control in the panel’s title bar. (If no options menu control appears, there is no options menu for
that panel.)
By default, panels appear grouped at the bottom of the Flash work area and on the right of the
work area.
To open a panel:
• Select the desired panel from the Window menu.

Using panels and the Property inspector 37
To close a panel, do one of the following:
• Select the desired panel from the Window menu.
• Right-click (Windows) or Control-click (Macintosh) the panel’s title bar and select Close Panel
from the context menu.
To use a panel’s options menu:
1. Click the control at the far right in the panel’s title bar to view the options menu.
2. Click an item in the menu.

To resize a panel:
• Drag the panel’s border (Windows) or drag the size box at the panel’s lower right
corner (Macintosh).
To expand or collapse a panel to its title bar:
• Click the collapse arrow in the title bar. Click the collapse arrow again to expand the panel to
its previous size.
To close all panels:
• Select Window > Hide Panels.
Arranging panels
You can rearrange the order in which panels appear within panel groups. You can also create new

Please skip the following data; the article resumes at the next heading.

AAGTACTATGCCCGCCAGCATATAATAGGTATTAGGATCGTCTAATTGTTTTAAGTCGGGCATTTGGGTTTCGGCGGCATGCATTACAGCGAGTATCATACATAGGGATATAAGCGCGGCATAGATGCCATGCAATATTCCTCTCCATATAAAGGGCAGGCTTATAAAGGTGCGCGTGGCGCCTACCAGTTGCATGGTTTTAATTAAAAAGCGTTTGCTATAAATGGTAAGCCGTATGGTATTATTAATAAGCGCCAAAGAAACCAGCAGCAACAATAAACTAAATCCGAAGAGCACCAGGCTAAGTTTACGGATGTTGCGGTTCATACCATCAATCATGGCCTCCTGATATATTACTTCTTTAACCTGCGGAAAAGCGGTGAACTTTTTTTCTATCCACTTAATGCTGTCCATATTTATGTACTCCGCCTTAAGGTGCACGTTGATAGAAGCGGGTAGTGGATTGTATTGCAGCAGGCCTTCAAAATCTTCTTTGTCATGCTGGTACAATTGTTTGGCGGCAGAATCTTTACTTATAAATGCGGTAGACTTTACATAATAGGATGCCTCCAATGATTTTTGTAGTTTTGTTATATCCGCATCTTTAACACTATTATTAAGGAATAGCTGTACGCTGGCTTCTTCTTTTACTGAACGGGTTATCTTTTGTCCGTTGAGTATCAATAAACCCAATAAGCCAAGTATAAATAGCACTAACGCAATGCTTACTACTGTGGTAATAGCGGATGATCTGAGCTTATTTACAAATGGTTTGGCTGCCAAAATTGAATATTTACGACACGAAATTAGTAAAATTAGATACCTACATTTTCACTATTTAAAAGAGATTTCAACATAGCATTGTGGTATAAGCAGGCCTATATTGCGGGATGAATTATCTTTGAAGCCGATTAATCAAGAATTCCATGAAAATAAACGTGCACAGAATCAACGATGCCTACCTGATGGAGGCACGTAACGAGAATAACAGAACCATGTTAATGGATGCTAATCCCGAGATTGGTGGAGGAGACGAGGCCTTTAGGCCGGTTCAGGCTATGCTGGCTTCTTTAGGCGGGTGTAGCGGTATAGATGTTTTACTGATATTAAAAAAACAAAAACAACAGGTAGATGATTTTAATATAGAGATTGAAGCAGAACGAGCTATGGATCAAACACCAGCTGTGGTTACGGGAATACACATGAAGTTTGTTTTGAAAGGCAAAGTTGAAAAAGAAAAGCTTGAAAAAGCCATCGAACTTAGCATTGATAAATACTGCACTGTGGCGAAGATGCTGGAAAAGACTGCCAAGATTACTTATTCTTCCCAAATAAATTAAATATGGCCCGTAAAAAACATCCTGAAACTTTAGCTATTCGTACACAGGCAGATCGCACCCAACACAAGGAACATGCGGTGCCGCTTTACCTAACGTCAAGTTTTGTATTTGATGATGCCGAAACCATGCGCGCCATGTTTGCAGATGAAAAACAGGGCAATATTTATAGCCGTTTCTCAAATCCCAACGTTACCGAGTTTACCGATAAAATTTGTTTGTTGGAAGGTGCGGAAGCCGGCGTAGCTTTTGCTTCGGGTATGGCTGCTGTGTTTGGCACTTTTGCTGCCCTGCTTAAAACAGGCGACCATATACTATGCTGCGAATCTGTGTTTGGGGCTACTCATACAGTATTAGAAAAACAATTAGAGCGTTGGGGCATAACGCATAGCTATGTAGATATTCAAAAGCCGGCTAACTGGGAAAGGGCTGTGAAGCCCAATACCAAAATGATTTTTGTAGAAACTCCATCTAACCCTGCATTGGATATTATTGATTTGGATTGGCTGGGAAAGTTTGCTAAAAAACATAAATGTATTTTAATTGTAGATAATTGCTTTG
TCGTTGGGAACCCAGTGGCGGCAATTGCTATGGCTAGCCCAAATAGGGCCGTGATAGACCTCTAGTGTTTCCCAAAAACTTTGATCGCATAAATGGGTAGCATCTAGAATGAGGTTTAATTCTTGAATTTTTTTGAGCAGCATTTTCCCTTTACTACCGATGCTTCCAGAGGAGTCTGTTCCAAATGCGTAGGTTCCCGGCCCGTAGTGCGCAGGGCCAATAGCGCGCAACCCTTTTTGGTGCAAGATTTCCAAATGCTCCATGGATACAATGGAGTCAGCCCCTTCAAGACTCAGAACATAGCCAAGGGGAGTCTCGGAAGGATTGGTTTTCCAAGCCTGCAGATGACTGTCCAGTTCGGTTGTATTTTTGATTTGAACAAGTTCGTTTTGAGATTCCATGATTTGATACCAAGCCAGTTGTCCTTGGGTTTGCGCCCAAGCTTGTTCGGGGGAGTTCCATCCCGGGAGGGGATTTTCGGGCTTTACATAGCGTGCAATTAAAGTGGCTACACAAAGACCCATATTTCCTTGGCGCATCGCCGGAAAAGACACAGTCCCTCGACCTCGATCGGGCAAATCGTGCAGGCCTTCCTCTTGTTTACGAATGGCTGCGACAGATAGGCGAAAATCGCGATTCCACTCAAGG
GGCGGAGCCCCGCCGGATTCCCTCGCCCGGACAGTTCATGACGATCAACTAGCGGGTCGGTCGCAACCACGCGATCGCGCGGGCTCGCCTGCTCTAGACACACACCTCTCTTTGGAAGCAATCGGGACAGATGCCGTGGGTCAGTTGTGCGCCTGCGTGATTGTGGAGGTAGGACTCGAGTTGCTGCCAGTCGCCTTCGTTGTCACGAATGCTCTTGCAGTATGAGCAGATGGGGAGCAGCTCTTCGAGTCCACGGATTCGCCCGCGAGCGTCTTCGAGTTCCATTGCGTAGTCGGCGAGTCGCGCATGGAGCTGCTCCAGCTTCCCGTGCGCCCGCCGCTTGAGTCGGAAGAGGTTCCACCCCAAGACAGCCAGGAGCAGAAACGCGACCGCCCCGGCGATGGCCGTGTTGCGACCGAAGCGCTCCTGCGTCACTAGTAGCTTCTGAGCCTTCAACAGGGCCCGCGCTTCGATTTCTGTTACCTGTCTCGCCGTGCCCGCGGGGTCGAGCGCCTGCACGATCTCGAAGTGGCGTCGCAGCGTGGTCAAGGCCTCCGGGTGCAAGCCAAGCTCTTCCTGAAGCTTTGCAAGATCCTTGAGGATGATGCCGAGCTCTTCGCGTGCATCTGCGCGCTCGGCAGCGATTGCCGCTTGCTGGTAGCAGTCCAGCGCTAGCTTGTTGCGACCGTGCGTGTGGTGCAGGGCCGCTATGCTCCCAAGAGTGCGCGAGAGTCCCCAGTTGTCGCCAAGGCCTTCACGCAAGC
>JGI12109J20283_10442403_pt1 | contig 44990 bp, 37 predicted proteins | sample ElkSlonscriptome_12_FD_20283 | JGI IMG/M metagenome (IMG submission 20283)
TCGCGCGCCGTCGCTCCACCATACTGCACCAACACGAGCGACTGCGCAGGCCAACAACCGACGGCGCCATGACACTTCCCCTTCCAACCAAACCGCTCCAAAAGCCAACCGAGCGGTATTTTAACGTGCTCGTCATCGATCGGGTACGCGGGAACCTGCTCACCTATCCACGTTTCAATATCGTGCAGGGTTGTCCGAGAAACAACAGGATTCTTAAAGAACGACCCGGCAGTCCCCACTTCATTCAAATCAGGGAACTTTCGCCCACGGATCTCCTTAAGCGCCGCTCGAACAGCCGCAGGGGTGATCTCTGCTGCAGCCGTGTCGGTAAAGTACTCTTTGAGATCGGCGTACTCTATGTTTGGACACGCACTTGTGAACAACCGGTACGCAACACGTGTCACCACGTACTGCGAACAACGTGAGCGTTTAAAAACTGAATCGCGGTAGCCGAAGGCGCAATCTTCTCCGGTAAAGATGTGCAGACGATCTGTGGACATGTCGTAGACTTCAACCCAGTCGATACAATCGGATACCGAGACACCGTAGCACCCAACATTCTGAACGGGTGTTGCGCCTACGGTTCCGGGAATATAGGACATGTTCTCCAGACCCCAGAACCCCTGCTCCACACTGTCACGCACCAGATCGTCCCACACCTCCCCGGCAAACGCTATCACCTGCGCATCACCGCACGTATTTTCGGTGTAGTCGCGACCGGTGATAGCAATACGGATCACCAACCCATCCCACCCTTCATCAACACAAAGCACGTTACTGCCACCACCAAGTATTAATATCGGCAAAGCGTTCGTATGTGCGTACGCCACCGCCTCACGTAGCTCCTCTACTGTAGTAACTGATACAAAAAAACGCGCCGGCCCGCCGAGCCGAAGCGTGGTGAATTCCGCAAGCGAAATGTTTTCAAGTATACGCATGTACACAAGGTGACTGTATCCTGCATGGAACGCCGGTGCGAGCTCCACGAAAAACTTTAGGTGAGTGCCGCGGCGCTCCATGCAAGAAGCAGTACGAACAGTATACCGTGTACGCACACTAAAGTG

panel groups and dock panels to existing panel groups. If you want a panel to appear on its own,
separated from other panel groups, you can float the panel. This is particularly useful for panels
that you want access to all the time, for example the Help panel or the Actions panel.
To move a panel:
• Drag the panel by its gripper (on the left side of the title bar).
To add a panel to an existing panel group:
• Drag the panel by its gripper onto another panel.
To float a panel:
• Drag the panel by its gripper and move it away from other panels.
To create a new panel group:
• Drag the panel by its gripper, away from other panel groups. Add additional panels to
the group.

Using panel sets